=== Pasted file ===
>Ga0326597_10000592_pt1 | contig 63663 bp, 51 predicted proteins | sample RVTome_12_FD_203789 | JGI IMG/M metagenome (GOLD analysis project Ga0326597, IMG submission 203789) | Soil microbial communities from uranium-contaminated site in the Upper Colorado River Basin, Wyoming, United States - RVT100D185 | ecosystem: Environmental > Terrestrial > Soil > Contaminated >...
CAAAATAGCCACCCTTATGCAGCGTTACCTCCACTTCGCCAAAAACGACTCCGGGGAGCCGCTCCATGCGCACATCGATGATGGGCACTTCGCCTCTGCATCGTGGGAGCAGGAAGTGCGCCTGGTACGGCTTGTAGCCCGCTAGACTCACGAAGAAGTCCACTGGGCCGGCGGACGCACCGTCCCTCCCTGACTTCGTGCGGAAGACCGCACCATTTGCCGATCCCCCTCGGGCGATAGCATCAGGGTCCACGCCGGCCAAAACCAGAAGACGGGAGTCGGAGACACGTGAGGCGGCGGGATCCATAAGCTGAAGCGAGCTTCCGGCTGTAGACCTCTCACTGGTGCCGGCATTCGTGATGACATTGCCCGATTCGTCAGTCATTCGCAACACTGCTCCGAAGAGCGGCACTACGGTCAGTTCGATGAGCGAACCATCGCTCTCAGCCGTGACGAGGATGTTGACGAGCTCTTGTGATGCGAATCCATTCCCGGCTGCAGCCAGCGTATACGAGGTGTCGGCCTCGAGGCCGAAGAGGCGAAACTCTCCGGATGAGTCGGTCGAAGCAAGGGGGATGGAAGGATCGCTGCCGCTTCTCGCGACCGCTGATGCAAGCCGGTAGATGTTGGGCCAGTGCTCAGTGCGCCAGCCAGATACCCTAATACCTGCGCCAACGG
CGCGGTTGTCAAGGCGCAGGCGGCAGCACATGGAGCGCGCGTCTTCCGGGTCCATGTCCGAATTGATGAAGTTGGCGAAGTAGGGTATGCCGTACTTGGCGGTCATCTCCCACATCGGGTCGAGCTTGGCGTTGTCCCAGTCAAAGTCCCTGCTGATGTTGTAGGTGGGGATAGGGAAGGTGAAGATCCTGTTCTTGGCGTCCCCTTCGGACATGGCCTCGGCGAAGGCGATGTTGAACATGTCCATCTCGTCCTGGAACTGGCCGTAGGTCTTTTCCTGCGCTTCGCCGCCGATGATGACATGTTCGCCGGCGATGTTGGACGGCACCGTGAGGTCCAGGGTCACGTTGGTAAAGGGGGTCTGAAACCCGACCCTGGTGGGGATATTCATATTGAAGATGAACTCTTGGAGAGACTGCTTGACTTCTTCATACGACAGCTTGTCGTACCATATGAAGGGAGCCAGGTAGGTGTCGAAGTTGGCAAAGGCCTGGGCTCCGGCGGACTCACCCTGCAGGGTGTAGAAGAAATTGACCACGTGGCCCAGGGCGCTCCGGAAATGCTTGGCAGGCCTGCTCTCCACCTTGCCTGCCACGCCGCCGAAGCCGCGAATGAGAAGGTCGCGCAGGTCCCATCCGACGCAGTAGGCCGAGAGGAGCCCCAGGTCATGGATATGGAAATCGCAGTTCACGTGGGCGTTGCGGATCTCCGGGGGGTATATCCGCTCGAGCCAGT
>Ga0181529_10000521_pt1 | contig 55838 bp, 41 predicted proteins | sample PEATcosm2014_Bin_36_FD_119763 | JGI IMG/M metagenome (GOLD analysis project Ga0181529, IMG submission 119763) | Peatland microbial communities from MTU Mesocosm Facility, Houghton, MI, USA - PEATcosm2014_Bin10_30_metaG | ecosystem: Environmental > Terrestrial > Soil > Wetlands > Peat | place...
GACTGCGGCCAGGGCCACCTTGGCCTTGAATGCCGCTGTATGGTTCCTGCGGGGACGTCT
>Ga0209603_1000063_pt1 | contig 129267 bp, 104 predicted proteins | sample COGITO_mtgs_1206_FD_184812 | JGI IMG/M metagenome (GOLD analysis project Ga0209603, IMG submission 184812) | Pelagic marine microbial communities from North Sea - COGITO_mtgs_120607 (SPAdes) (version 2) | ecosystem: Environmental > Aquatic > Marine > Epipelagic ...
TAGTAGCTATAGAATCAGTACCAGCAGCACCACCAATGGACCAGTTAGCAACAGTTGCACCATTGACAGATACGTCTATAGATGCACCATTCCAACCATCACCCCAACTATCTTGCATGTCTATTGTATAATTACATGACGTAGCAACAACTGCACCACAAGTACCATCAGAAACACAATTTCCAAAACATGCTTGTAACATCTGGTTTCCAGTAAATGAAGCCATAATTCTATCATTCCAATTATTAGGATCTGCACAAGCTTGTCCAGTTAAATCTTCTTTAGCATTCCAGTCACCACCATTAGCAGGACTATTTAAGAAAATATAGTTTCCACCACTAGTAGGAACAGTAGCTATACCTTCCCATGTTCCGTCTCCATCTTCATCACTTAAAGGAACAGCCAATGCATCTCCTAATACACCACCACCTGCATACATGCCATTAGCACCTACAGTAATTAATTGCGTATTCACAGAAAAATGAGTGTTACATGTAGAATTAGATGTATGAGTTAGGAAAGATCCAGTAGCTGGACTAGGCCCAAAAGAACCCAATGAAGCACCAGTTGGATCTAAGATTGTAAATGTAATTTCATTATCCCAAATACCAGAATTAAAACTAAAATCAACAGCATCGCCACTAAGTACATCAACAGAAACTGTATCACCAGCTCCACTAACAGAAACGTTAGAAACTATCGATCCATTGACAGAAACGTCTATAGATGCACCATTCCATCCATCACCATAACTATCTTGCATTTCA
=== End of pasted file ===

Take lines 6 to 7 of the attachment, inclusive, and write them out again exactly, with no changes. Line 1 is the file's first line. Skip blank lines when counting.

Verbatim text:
>Ga0209603_1000063_pt1 | contig 129267 bp, 104 predicted proteins | sample COGITO_mtgs_1206_FD_184812 | JGI IMG/M metagenome (GOLD analysis project Ga0209603, IMG submission 184812) | Pelagic marine microbial communities from North Sea - COGITO_mtgs_120607 (SPAdes) (version 2) | ecosystem: Environmental > Aquatic > Marine > Epipelagic ...
TAGTAGCTATAGAATCAGTACCAGCAGCACCACCAATGGACCAGTTAGCAACAGTTGCACCATTGACAGATACGTCTATAGATGCACCATTCCAACCATCACCCCAACTATCTTGCATGTCTATTGTATAATTACATGACGTAGCAACAACTGCACCACAAGTACCATCAGAAACACAATTTCCAAAACATGCTTGTAACATCTGGTTTCCAGTAAATGAAGCCATAATTCTATCATTCCAATTATTAGGATCTGCACAAGCTTGTCCAGTTAAATCTTCTTTAGCATTCCAGTCACCACCATTAGCAGGACTATTTAAGAAAATATAGTTTCCACCACTAGTAGGAACAGTAGCTATACCTTCCCATGTTCCGTCTCCATCTTCATCACTTAAAGGAACAGCCAATGCATCTCCTAATACACCACCACCTGCATACATGCCATTAGCACCTACAGTAATTAATTGCGTATTCACAGAAAAATGAGTGTTACATGTAGAATTAGATGTATGAGTTAGGAAAGATCCAGTAGCTGGACTAGGCCCAAAAGAACCCAATGAAGCACCAGTTGGATCTAAGATTGTAAATGTAATTTCATTATCCCAAATACCAGAATTAAAACTAAAATCAACAGCATCGCCACTAAGTACATCAACAGAAACTGTATCACCAGCTCCACTAACAGAAACGTTAGAAACTATCGATCCATTGACAGAAACGTCTATAGATGCACCATTCCATCCATCACCATAACTATCTTGCATTTCA